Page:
Bottom line. The Ally No Penalty CD is unique in that you are always able to move out to a higher rate, but you’ll never get a lower one. This means you can even break the No Penalty CD simply to get another No Penalty CD if/when the rate rises again.

Garden Savings Federal Credit Union: 4-Year CD at 4.08% APY

“The editorial content on this page is not provided by any of the companies mentioned, and has not been reviewed, approved or otherwise endorsed by any of these entities. Opinions expressed here are author's alone.”

(Update: “Due to the tremendous success of our certificate promotion, we have concluded the special rates that were being offered as of the end of business on Friday, November 9th.” Reader Ryan adds that as long as you started the application process before the end of business on Friday, they will let you complete the process but you must fund by the next Friday.)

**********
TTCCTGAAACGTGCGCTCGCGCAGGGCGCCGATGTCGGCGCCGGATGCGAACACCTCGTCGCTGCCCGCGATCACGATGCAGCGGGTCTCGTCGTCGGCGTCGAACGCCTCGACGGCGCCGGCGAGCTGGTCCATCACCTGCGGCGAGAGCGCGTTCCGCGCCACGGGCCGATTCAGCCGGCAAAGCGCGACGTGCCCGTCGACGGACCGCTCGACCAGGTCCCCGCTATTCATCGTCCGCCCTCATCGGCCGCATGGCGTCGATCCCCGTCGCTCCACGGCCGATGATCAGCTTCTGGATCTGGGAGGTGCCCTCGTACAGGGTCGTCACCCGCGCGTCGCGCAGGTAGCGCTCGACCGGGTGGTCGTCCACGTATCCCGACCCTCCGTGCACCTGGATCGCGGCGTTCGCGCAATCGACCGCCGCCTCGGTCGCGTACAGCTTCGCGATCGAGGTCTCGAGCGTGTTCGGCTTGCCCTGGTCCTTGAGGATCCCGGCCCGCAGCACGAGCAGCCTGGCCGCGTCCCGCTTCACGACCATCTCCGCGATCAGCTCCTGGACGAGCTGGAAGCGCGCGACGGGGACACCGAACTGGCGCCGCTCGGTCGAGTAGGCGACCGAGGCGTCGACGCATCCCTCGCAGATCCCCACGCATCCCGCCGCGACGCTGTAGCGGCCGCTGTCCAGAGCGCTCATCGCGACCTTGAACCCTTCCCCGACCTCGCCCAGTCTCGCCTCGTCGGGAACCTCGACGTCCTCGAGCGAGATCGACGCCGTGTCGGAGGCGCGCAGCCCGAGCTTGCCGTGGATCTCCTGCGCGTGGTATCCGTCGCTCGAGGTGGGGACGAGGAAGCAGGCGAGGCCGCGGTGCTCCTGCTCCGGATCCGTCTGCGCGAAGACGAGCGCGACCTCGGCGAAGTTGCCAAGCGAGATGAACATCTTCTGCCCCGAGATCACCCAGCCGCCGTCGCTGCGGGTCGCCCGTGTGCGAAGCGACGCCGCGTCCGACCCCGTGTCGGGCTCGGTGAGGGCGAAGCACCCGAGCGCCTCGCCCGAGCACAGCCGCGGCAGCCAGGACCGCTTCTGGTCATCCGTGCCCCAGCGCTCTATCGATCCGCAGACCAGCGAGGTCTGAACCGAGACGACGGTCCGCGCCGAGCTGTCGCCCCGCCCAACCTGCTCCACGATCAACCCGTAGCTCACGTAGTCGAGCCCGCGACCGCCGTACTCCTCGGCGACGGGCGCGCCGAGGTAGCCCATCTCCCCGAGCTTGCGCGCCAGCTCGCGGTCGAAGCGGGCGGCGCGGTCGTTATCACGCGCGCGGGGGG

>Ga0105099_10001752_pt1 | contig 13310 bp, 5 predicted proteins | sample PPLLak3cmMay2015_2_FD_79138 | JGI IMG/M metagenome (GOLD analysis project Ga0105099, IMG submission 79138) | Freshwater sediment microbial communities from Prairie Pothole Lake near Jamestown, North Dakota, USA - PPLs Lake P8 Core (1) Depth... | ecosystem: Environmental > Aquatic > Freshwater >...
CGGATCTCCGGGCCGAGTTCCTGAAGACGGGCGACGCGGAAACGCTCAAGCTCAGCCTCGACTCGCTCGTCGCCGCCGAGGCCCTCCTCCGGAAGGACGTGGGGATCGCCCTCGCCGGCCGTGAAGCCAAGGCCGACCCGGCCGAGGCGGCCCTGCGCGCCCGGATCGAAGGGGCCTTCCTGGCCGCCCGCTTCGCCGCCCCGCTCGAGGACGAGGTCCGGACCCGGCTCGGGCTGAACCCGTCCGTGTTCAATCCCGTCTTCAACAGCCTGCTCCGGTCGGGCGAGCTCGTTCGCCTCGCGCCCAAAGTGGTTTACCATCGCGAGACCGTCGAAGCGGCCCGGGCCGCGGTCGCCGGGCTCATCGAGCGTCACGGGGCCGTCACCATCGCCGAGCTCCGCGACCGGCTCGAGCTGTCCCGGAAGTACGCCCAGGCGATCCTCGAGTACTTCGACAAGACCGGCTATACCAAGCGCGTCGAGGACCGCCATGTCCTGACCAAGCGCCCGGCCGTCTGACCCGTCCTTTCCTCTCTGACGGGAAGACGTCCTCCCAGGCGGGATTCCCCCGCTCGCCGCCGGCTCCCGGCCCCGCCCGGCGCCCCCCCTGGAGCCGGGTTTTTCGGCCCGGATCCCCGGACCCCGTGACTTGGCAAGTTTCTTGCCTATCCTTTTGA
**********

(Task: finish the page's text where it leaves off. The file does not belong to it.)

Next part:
Garden Savings Federal Credit Union has a limited-time certificate special on their 4-Year Share Certificate at 4.08% APY. They also have a 2-Year certficiate at 3.04% APY. NCUA-insured. Here are the highlights:

  • $500 minimum deposit.
  • Interest paid monthly.
  • Penalty for early withdrawal is 180 days of dividends.
  • Membership with at least $5 deposited in a Share Savings account required.

According to a myFICO forum post from 2016, the membership application is a soft credit pull. This is not a guarantee, of course. Please share your own experience if you apply.

If you have the big bucks, Garden Savings FCU has the usual NCUA-insurance up to $250,000, but also another $250,000 in additional deposit insurance through Excess Share Insurance.